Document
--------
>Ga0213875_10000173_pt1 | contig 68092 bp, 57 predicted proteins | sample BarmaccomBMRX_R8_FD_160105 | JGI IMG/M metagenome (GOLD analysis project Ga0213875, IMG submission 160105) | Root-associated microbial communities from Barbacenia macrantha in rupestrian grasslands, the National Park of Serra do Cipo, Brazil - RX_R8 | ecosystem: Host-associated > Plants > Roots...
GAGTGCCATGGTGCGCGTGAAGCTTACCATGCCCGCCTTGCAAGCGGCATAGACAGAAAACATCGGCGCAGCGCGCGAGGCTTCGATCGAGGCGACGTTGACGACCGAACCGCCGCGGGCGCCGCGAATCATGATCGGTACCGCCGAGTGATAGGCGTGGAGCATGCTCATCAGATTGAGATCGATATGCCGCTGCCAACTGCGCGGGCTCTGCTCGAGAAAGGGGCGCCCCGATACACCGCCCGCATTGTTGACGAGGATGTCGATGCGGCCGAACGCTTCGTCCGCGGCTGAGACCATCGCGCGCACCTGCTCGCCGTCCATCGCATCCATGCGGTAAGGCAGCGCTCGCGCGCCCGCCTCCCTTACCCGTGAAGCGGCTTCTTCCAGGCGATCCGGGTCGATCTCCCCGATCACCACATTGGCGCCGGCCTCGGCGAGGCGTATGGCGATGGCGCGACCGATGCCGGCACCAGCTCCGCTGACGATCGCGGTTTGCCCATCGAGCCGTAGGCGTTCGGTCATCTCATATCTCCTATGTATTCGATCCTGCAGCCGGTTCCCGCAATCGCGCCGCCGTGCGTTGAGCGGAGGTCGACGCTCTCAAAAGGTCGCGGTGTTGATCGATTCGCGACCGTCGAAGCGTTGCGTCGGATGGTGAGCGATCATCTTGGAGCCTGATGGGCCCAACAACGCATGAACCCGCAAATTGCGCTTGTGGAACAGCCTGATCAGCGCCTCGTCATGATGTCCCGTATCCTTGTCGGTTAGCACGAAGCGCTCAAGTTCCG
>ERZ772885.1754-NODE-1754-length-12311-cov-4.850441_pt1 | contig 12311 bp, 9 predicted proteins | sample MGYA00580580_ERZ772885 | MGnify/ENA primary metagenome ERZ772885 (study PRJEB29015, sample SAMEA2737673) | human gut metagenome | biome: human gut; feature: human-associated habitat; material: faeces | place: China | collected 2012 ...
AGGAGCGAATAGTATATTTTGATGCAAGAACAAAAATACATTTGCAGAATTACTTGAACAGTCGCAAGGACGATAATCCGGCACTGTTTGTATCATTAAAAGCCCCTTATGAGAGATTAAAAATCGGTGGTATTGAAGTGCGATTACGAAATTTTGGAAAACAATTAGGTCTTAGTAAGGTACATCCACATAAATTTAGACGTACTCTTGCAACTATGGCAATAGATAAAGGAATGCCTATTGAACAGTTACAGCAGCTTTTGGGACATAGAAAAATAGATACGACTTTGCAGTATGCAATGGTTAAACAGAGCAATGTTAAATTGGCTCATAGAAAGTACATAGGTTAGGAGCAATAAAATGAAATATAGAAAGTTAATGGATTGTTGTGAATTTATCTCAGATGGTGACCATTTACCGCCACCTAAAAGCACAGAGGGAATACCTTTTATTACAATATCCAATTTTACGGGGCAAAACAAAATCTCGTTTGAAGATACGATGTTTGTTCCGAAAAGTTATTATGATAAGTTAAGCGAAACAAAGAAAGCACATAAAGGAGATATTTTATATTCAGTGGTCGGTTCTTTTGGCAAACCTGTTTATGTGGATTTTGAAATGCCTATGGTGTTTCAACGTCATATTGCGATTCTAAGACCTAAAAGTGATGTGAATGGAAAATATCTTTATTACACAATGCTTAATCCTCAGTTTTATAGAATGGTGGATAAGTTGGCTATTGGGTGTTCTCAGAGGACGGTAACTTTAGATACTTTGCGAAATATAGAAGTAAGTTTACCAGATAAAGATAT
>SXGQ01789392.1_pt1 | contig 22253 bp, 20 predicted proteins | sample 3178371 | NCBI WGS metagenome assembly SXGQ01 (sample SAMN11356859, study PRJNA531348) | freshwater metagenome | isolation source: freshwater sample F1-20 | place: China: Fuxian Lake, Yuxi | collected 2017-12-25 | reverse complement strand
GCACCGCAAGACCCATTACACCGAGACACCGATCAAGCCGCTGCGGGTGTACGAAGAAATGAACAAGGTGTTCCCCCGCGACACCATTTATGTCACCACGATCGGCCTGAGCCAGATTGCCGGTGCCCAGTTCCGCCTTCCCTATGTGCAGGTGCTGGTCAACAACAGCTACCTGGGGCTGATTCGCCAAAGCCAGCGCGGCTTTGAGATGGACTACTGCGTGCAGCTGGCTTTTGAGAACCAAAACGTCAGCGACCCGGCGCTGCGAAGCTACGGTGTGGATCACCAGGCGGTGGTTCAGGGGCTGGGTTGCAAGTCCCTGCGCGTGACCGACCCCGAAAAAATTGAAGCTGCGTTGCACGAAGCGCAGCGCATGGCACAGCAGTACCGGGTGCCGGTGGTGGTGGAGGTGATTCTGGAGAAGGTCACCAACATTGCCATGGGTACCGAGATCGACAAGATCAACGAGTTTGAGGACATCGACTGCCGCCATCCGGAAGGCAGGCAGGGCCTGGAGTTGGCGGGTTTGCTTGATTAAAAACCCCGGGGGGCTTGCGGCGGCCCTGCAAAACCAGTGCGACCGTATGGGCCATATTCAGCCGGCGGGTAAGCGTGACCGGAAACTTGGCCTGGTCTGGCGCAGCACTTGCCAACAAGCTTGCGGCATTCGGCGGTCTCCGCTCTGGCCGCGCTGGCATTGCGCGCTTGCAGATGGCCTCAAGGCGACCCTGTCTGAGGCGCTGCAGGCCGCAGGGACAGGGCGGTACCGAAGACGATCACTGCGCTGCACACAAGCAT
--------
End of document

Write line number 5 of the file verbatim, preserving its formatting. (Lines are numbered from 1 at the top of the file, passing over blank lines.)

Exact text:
>SXGQ01789392.1_pt1 | contig 22253 bp, 20 predicted proteins | sample 3178371 | NCBI WGS metagenome assembly SXGQ01 (sample SAMN11356859, study PRJNA531348) | freshwater metagenome | isolation source: freshwater sample F1-20 | place: China: Fuxian Lake, Yuxi | collected 2017-12-25 | reverse complement strand